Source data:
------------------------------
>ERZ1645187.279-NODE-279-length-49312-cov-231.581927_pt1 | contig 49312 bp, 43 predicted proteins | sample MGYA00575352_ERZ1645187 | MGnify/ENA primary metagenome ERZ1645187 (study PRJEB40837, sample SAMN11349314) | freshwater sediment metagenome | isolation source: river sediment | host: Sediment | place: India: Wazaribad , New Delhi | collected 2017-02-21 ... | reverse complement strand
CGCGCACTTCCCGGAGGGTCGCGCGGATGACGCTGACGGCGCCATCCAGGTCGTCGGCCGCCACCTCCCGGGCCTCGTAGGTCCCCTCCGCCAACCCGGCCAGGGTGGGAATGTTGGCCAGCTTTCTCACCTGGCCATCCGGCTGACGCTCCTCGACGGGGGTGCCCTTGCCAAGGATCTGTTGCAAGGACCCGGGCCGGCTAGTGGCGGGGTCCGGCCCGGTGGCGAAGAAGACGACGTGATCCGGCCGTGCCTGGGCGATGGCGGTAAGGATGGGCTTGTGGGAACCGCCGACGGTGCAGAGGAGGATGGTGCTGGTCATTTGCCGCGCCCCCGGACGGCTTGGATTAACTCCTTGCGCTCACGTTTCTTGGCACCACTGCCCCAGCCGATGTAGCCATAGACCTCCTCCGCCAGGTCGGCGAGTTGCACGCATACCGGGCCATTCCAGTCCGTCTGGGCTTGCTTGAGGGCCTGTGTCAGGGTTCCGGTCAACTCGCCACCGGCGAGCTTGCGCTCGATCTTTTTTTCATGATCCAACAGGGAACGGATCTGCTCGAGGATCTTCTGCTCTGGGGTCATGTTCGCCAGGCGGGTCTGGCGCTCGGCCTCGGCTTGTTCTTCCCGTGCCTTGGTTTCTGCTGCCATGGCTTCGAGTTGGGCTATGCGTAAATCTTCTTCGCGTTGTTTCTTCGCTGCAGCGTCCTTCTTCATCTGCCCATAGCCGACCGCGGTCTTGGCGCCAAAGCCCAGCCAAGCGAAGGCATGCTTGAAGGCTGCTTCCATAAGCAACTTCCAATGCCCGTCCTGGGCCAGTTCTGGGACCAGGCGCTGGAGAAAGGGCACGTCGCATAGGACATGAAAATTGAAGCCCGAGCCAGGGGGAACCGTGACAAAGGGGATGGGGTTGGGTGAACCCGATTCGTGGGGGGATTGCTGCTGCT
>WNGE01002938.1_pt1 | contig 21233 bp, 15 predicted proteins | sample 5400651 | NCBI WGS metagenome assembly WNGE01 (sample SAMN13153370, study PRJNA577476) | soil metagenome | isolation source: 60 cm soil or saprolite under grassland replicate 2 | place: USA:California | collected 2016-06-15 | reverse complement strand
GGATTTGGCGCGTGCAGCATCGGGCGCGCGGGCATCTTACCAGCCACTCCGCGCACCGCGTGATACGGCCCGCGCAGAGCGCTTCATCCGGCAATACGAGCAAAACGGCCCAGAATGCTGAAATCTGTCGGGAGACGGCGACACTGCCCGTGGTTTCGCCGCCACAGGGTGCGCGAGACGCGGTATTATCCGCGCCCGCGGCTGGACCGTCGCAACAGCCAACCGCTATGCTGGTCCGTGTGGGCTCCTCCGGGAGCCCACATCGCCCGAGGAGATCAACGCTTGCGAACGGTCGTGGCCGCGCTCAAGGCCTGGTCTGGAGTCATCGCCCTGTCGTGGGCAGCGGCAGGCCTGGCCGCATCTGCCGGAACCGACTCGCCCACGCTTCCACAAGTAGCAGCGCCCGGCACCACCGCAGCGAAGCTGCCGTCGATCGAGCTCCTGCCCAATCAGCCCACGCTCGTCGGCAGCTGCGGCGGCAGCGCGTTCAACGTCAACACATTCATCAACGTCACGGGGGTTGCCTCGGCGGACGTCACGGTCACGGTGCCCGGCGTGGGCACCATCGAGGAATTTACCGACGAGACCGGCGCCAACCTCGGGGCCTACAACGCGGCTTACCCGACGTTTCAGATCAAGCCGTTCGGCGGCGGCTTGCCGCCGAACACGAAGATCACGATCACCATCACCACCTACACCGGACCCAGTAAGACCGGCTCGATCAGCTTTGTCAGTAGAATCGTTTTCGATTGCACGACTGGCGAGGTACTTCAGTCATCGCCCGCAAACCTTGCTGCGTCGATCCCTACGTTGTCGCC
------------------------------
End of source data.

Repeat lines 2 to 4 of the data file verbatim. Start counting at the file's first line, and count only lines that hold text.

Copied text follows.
CGCGCACTTCCCGGAGGGTCGCGCGGATGACGCTGACGGCGCCATCCAGGTCGTCGGCCGCCACCTCCCGGGCCTCGTAGGTCCCCTCCGCCAACCCGGCCAGGGTGGGAATGTTGGCCAGCTTTCTCACCTGGCCATCCGGCTGACGCTCCTCGACGGGGGTGCCCTTGCCAAGGATCTGTTGCAAGGACCCGGGCCGGCTAGTGGCGGGGTCCGGCCCGGTGGCGAAGAAGACGACGTGATCCGGCCGTGCCTGGGCGATGGCGGTAAGGATGGGCTTGTGGGAACCGCCGACGGTGCAGAGGAGGATGGTGCTGGTCATTTGCCGCGCCCCCGGACGGCTTGGATTAACTCCTTGCGCTCACGTTTCTTGGCACCACTGCCCCAGCCGATGTAGCCATAGACCTCCTCCGCCAGGTCGGCGAGTTGCACGCATACCGGGCCATTCCAGTCCGTCTGGGCTTGCTTGAGGGCCTGTGTCAGGGTTCCGGTCAACTCGCCACCGGCGAGCTTGCGCTCGATCTTTTTTTCATGATCCAACAGGGAACGGATCTGCTCGAGGATCTTCTGCTCTGGGGTCATGTTCGCCAGGCGGGTCTGGCGCTCGGCCTCGGCTTGTTCTTCCCGTGCCTTGGTTTCTGCTGCCATGGCTTCGAGTTGGGCTATGCGTAAATCTTCTTCGCGTTGTTTCTTCGCTGCAGCGTCCTTCTTCATCTGCCCATAGCCGACCGCGGTCTTGGCGCCAAAGCCCAGCCAAGCGAAGGCATGCTTGAAGGCTGCTTCCATAAGCAACTTCCAATGCCCGTCCTGGGCCAGTTCTGGGACCAGGCGCTGGAGAAAGGGCACGTCGCATAGGACATGAAAATTGAAGCCCGAGCCAGGGGGAACCGTGACAAAGGGGATGGGGTTGGGTGAACCCGATTCGTGGGGGGATTGCTGCTGCT
>WNGE01002938.1_pt1 | contig 21233 bp, 15 predicted proteins | sample 5400651 | NCBI WGS metagenome assembly WNGE01 (sample SAMN13153370, study PRJNA577476) | soil metagenome | isolation source: 60 cm soil or saprolite under grassland replicate 2 | place: USA:California | collected 2016-06-15 | reverse complement strand
GGATTTGGCGCGTGCAGCATCGGGCGCGCGGGCATCTTACCAGCCACTCCGCGCACCGCGTGATACGGCCCGCGCAGAGCGCTTCATCCGGCAATACGAGCAAAACGGCCCAGAATGCTGAAATCTGTCGGGAGACGGCGACACTGCCCGTGGTTTCGCCGCCACAGGGTGCGCGAGACGCGGTATTATCCGCGCCCGCGGCTGGACCGTCGCAACAGCCAACCGCTATGCTGGTCCGTGTGGGCTCCTCCGGGAGCCCACATCGCCCGAGGAGATCAACGCTTGCGAACGGTCGTGGCCGCGCTCAAGGCCTGGTCTGGAGTCATCGCCCTGTCGTGGGCAGCGGCAGGCCTGGCCGCATCTGCCGGAACCGACTCGCCCACGCTTCCACAAGTAGCAGCGCCCGGCACCACCGCAGCGAAGCTGCCGTCGATCGAGCTCCTGCCCAATCAGCCCACGCTCGTCGGCAGCTGCGGCGGCAGCGCGTTCAACGTCAACACATTCATCAACGTCACGGGGGTTGCCTCGGCGGACGTCACGGTCACGGTGCCCGGCGTGGGCACCATCGAGGAATTTACCGACGAGACCGGCGCCAACCTCGGGGCCTACAACGCGGCTTACCCGACGTTTCAGATCAAGCCGTTCGGCGGCGGCTTGCCGCCGAACACGAAGATCACGATCACCATCACCACCTACACCGGACCCAGTAAGACCGGCTCGATCAGCTTTGTCAGTAGAATCGTTTTCGATTGCACGACTGGCGAGGTACTTCAGTCATCGCCCGCAAACCTTGCTGCGTCGATCCCTACGTTGTCGCC